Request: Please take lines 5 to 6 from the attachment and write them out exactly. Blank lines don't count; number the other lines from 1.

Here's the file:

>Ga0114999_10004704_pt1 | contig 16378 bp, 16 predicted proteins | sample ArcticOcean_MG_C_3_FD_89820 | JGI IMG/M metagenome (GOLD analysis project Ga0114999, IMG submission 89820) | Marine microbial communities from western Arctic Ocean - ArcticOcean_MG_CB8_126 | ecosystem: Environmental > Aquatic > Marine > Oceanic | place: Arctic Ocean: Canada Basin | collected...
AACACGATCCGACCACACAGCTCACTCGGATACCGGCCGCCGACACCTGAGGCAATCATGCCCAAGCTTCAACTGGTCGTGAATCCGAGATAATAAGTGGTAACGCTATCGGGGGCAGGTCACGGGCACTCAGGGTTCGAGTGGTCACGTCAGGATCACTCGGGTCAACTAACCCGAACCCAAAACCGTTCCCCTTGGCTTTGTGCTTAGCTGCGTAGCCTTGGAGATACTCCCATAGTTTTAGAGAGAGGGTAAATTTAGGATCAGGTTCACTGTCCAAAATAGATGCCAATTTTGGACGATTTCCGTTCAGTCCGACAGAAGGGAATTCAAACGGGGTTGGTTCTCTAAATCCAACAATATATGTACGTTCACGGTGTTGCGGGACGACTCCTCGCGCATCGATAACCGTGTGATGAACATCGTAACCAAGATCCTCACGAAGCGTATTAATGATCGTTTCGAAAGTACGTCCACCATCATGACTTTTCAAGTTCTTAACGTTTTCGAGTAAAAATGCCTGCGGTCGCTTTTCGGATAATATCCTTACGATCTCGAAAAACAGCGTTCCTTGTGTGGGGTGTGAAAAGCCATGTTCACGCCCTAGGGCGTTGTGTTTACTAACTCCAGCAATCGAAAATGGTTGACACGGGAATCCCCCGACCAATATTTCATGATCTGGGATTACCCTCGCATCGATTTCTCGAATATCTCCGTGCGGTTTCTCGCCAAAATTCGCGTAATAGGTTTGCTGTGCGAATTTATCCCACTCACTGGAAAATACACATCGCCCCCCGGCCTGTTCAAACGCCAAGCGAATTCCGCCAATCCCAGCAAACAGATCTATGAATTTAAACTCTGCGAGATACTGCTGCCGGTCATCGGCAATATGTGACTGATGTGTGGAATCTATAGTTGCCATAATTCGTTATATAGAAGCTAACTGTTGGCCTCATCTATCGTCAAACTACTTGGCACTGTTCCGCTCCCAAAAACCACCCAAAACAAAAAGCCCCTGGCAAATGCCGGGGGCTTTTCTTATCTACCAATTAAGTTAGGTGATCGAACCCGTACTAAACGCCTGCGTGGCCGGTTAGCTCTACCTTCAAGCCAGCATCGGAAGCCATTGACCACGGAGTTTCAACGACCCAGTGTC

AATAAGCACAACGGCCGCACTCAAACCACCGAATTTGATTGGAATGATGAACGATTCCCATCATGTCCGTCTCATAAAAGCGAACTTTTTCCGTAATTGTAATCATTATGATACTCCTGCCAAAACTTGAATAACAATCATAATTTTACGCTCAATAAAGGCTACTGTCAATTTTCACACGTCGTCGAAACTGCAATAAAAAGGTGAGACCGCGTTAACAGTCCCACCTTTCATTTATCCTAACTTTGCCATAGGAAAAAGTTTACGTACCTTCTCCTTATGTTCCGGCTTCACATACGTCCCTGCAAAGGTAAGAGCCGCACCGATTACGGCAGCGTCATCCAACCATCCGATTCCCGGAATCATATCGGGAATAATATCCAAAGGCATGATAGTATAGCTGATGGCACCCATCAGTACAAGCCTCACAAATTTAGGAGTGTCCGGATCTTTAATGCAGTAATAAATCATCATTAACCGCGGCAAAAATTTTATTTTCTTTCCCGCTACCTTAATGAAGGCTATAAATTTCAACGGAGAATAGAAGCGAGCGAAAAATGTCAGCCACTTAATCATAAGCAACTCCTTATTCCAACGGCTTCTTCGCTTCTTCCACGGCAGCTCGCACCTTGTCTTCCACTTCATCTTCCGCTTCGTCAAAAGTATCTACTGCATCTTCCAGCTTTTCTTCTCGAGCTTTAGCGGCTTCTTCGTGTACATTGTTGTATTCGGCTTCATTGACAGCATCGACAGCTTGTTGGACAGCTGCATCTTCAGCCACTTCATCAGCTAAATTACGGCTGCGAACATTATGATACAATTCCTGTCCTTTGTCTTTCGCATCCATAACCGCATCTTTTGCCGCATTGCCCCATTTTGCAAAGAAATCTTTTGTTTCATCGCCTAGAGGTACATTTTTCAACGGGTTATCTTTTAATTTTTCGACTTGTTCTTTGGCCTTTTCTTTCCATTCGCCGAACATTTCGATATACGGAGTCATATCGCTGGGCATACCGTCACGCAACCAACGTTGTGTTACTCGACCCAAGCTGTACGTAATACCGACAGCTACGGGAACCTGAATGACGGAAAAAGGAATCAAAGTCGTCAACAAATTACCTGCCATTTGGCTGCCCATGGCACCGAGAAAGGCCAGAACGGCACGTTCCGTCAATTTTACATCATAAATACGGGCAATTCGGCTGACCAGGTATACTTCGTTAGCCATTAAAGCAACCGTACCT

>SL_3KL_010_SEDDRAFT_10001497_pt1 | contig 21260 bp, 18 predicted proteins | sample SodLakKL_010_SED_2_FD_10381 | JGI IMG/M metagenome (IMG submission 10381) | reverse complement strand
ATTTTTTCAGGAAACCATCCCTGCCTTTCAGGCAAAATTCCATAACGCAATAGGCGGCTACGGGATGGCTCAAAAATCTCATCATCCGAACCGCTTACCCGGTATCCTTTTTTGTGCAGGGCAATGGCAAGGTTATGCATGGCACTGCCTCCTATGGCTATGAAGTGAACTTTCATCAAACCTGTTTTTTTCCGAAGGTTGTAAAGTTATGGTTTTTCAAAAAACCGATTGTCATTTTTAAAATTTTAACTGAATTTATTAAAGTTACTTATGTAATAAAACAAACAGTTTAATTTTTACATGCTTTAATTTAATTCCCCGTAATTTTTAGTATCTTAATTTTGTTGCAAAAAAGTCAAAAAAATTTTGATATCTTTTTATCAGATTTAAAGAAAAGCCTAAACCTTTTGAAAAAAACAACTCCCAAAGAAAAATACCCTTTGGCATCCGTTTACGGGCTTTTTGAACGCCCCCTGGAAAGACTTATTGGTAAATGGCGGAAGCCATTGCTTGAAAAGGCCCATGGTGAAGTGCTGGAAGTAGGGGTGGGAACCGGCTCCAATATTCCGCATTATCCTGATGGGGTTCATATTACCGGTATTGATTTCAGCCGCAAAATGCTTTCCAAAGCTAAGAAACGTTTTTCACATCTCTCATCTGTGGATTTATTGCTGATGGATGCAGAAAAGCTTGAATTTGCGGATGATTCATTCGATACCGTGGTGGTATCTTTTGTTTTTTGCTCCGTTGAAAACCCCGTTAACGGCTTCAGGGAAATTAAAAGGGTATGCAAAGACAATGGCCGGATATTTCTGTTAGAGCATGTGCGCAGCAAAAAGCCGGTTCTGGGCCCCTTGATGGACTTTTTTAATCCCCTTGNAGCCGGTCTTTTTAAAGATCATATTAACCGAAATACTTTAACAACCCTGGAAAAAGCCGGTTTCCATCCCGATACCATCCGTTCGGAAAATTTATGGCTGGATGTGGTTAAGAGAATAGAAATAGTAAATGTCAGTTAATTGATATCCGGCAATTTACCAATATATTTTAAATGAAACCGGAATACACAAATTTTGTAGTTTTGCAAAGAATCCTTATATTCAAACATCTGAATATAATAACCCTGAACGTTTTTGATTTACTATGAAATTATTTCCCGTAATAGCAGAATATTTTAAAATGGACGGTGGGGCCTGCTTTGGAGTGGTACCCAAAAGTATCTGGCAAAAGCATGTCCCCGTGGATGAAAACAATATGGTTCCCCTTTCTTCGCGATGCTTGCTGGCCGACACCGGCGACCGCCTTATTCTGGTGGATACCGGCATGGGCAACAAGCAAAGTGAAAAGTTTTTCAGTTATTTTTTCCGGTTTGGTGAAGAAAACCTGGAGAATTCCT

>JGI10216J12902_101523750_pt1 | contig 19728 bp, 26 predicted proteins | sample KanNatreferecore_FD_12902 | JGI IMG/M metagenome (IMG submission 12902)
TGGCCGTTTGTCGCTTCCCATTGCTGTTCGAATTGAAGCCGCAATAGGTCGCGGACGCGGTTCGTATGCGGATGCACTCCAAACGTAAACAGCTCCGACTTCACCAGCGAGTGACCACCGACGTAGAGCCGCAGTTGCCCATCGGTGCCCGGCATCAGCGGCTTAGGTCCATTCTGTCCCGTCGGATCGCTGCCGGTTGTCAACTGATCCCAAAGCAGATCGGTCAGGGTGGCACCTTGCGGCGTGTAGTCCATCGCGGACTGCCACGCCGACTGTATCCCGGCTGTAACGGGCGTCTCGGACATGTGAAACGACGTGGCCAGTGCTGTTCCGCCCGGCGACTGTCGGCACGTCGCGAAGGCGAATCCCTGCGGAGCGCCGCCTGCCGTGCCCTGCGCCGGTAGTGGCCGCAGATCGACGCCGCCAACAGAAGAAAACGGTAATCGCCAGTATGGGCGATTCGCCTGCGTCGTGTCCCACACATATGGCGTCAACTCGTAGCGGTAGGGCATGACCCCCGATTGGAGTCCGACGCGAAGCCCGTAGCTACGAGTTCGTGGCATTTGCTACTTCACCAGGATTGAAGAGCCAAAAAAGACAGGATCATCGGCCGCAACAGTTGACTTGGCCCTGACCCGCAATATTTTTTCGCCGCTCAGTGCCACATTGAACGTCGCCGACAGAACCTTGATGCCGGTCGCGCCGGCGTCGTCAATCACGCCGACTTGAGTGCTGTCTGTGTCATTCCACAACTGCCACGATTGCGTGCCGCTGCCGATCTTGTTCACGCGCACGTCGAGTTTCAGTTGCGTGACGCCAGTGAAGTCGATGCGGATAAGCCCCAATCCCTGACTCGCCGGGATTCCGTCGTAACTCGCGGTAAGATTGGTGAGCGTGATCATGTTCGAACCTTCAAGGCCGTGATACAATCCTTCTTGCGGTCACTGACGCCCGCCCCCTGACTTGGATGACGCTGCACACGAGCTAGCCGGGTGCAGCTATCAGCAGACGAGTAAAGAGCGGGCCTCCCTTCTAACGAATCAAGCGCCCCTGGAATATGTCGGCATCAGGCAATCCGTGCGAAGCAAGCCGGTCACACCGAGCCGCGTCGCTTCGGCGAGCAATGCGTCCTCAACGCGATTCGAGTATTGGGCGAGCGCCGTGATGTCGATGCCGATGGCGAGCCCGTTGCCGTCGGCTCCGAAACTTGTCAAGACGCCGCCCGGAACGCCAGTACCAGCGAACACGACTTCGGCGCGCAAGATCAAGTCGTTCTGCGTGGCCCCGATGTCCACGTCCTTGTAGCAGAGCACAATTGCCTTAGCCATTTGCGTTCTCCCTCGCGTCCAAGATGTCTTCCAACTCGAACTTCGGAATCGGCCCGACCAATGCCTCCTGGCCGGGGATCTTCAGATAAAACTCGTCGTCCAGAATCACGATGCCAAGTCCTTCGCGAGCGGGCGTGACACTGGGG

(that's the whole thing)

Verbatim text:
ATTTTTTCAGGAAACCATCCCTGCCTTTCAGGCAAAATTCCATAACGCAATAGGCGGCTACGGGATGGCTCAAAAATCTCATCATCCGAACCGCTTACCCGGTATCCTTTTTTGTGCAGGGCAATGGCAAGGTTATGCATGGCACTGCCTCCTATGGCTATGAAGTGAACTTTCATCAAACCTGTTTTTTTCCGAAGGTTGTAAAGTTATGGTTTTTCAAAAAACCGATTGTCATTTTTAAAATTTTAACTGAATTTATTAAAGTTACTTATGTAATAAAACAAACAGTTTAATTTTTACATGCTTTAATTTAATTCCCCGTAATTTTTAGTATCTTAATTTTGTTGCAAAAAAGTCAAAAAAATTTTGATATCTTTTTATCAGATTTAAAGAAAAGCCTAAACCTTTTGAAAAAAACAACTCCCAAAGAAAAATACCCTTTGGCATCCGTTTACGGGCTTTTTGAACGCCCCCTGGAAAGACTTATTGGTAAATGGCGGAAGCCATTGCTTGAAAAGGCCCATGGTGAAGTGCTGGAAGTAGGGGTGGGAACCGGCTCCAATATTCCGCATTATCCTGATGGGGTTCATATTACCGGTATTGATTTCAGCCGCAAAATGCTTTCCAAAGCTAAGAAACGTTTTTCACATCTCTCATCTGTGGATTTATTGCTGATGGATGCAGAAAAGCTTGAATTTGCGGATGATTCATTCGATACCGTGGTGGTATCTTTTGTTTTTTGCTCCGTTGAAAACCCCGTTAACGGCTTCAGGGAAATTAAAAGGGTATGCAAAGACAATGGCCGGATATTTCTGTTAGAGCATGTGCGCAGCAAAAAGCCGGTTCTGGGCCCCTTGATGGACTTTTTTAATCCCCTTGNAGCCGGTCTTTTTAAAGATCATATTAACCGAAATACTTTAACAACCCTGGAAAAAGCCGGTTTCCATCCCGATACCATCCGTTCGGAAAATTTATGGCTGGATGTGGTTAAGAGAATAGAAATAGTAAATGTCAGTTAATTGATATCCGGCAATTTACCAATATATTTTAAATGAAACCGGAATACACAAATTTTGTAGTTTTGCAAAGAATCCTTATATTCAAACATCTGAATATAATAACCCTGAACGTTTTTGATTTACTATGAAATTATTTCCCGTAATAGCAGAATATTTTAAAATGGACGGTGGGGCCTGCTTTGGAGTGGTACCCAAAAGTATCTGGCAAAAGCATGTCCCCGTGGATGAAAACAATATGGTTCCCCTTTCTTCGCGATGCTTGCTGGCCGACACCGGCGACCGCCTTATTCTGGTGGATACCGGCATGGGCAACAAGCAAAGTGAAAAGTTTTTCAGTTATTTTTTCCGGTTTGGTGAAGAAAACCTGGAGAATTCCT

>JGI10216J12902_101523750_pt1 | contig 19728 bp, 26 predicted proteins | sample KanNatreferecore_FD_12902 | JGI IMG/M metagenome (IMG submission 12902)